I may have gone down the wrong path trying to come up with some interpretation of the brief that would allow me to change the subject of each photo, but I don’t think I’m wrong to limit myself to an inanimate object whatever I chose to use. I have previously stated that the dictionary definition object also includes ‘a person or thing with reference to the impression made on the mind or the feeling or emotion elicited in an observer’.
Sex can easily become objectified, the process of which is easily demonstrated by fashion photographers such as Eve Arnold. Arnold is best known for her photographs of Marilyn Monroe, whom she trusted more than any other photographer. A well known protest made by Monroe reads:
"I do not consider myself a kind of merchandise but I am sure that many people do not see anything else in me… That is what annoys me; a sex symbol becomes an object. I hate being an object.”
This photograph is a highly sexually charged example of Monroe; the frame is centrally weighted by her alluring pose in bed with a minimal flash of skin against the dominate white surroundings, suggesting warmth and sexual desire. The frame is further well balance with implied triangles created by Monroe’s arms, the positioning of the pillows and shape created by the way the sheet is draped. The lighting is soft, flattering Monroe’s features and further adding to the suggested comfort should you be fortunate enough to be embraced. There are no hard shadows or highlights competing for your attention.
Another fashion and portrait photographer that worked with Monroe was Richard Avedon
whose work can also provide examples of sexual objectification (not that his work was limited to this; he also photographed war protestors, mental patients and rock bands, including famous portraits of The Beatles). Again soft light is used, flattering the features and not removing your attention from the model.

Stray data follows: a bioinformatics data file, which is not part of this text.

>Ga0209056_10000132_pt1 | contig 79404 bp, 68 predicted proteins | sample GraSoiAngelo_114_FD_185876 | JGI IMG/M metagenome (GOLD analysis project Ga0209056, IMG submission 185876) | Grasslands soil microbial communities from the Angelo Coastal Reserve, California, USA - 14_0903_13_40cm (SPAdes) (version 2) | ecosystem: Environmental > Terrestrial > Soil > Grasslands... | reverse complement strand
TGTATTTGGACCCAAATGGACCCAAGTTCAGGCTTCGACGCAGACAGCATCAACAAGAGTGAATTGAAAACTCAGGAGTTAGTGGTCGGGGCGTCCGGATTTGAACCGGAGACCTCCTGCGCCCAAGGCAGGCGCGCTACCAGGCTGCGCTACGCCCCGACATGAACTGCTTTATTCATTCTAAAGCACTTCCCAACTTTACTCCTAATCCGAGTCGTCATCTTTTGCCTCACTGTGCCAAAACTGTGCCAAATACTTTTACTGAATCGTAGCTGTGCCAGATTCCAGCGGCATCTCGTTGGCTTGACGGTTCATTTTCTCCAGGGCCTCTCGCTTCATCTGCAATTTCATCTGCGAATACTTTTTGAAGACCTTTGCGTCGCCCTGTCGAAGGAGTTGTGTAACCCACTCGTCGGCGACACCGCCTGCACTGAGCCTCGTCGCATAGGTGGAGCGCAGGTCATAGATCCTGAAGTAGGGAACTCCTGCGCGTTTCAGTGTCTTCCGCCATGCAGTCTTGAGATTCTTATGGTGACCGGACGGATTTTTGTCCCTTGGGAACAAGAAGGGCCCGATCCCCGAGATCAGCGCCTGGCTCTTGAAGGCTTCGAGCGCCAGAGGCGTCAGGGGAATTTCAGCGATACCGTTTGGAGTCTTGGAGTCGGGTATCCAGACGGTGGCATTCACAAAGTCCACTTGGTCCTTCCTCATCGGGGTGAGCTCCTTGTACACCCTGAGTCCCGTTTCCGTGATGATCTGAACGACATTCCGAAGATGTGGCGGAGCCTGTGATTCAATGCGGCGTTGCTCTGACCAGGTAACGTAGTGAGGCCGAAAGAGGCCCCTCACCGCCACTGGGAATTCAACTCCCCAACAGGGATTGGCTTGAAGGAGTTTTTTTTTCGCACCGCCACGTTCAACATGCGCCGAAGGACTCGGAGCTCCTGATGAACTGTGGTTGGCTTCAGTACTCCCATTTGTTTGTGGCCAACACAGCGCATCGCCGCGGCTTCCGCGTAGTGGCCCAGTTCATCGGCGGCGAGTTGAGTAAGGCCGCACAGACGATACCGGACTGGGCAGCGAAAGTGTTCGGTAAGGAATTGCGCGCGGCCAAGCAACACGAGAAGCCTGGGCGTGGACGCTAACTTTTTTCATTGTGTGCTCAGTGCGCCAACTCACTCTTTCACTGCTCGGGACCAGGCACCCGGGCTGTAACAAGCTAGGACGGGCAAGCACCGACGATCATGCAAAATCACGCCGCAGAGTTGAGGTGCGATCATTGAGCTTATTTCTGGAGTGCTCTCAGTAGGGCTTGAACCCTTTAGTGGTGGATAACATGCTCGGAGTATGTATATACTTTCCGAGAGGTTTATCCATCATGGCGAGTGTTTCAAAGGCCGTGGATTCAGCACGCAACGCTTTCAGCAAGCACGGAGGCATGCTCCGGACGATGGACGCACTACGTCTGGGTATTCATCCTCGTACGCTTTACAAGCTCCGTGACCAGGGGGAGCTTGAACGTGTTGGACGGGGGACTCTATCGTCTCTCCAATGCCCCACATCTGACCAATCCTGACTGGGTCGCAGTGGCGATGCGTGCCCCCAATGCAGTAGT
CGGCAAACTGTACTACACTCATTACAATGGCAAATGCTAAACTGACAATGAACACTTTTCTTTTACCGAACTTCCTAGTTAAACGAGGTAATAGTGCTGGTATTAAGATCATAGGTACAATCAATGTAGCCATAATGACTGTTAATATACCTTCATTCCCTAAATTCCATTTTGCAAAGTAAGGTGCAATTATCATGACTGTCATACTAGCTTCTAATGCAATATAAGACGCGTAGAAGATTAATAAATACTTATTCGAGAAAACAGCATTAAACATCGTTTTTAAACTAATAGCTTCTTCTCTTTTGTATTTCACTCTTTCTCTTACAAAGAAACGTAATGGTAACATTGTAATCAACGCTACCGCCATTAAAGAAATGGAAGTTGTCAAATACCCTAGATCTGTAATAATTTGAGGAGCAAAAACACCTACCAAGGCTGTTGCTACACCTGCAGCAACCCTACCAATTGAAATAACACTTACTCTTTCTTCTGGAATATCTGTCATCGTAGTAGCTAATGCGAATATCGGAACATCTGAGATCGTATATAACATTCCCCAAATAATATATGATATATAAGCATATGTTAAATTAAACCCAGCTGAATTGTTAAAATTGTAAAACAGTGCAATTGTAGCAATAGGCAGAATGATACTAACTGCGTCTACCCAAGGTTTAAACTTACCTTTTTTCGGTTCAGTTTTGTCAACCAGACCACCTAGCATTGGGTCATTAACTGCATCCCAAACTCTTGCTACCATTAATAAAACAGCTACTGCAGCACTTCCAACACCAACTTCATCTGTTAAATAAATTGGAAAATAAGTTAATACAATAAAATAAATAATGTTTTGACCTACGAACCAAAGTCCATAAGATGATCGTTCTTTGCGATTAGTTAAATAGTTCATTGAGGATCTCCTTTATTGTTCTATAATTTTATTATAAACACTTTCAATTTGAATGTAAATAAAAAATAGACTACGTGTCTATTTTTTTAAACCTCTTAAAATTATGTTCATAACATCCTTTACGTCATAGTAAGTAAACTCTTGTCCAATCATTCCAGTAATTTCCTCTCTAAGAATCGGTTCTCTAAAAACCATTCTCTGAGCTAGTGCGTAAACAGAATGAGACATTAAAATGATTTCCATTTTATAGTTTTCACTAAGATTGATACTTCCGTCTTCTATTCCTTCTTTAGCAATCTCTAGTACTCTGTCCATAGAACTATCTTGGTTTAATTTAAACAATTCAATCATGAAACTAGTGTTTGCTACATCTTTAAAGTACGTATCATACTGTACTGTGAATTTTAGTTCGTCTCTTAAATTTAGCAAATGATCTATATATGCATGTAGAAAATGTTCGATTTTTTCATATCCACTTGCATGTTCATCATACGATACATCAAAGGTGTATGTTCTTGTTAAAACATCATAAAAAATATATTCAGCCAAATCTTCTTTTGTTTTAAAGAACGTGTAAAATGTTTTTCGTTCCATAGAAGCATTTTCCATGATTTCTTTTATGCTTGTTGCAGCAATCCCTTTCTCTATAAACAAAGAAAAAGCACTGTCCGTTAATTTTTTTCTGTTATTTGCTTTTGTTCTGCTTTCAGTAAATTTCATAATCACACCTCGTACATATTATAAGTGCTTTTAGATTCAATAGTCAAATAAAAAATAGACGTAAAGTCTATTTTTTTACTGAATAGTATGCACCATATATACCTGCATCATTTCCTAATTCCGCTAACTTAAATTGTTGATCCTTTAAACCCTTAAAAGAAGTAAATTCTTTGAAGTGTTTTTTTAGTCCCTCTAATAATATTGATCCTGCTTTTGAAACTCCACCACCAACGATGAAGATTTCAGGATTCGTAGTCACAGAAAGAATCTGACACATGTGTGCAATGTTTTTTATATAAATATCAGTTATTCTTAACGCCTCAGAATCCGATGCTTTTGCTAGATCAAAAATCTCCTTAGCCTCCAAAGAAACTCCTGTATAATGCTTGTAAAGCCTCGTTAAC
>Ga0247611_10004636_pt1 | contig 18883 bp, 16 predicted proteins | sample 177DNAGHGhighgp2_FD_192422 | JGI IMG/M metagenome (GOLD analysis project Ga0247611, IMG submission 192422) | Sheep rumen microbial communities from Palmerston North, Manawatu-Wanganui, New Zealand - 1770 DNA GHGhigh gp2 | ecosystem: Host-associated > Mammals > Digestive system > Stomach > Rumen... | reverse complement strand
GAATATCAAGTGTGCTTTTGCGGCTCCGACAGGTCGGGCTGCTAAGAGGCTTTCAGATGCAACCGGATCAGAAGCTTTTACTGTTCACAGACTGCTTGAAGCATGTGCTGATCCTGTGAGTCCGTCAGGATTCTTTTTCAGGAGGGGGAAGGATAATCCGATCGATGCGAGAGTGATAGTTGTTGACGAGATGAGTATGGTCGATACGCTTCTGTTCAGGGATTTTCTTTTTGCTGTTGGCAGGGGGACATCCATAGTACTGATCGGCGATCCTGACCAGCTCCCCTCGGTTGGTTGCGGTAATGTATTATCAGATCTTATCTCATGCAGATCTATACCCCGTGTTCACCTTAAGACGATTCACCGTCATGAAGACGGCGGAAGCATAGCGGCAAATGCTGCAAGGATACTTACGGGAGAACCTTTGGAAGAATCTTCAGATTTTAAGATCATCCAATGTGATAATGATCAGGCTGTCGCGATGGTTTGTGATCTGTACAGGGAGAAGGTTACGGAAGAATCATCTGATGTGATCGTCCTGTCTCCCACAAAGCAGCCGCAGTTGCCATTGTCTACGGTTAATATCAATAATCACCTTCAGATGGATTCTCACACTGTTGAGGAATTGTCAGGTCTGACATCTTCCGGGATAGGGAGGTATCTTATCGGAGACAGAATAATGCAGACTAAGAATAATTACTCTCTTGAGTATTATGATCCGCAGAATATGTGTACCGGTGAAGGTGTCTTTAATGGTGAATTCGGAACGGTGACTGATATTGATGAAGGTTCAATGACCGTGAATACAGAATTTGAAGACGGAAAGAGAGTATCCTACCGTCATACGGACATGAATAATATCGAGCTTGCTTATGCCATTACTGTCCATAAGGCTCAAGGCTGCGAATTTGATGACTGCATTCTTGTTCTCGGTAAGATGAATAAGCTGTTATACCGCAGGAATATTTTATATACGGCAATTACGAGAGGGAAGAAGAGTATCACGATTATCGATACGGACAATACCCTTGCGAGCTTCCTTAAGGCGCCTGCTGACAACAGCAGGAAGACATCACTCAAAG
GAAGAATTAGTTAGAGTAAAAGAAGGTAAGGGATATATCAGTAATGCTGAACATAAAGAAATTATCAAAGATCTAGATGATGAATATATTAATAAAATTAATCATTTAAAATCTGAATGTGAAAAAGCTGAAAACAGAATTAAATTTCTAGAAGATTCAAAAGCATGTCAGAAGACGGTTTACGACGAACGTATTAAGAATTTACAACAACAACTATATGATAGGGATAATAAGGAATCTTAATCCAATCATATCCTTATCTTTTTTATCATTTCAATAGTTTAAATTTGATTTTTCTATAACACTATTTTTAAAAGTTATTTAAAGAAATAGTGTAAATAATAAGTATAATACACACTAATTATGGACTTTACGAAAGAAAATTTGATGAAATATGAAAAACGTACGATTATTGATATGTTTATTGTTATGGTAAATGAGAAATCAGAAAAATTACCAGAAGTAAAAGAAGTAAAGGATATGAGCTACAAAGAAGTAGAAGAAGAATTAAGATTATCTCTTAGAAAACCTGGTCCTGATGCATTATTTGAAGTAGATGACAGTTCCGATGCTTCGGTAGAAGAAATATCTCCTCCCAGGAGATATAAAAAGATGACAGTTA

I have come to adore Avedon’s ‘Dovima with Elephants’; the model in the Dior dress is juxtaposed with a pair of elephants, creating a contrast of beauty and beast, young and old. The soft lighting does not yield the subjects to their forms, instead focusing on the textures and contrasts that the scene creates.
Sexual imagery is powerful and is far more prolific in current society. The phrase ‘sex sells’ in not an age-old concept, the connotations of which are not wasted in the retail sector. Sex can be exploited for selling products; deodorants, food, drinks and motorcycles to name but a few. Who else remembers the Halls Soothers advert in the elevator or the model cooling himself with a cold can of Coke?
The idea certainly isn't wasted on the photograph below: swimsuit and Sports Illustrated model Marisa Miller is seen
here draped over a Harley Davidson V-Rod. Its jet-black finish is visible against the background only by hard highlights created by top-lighting from a small light source, where as Miller has had the contrast softened around her face and upper arms by use of a reflector, or possibly another light source. The use of minimalist light in the frame with the hard highlights of the V-Rod, in combination with the soft shadows on Miller’s features, creates a low-key chiaroscuro image.
To be honest, I wanted the bike to start with; now I want it more.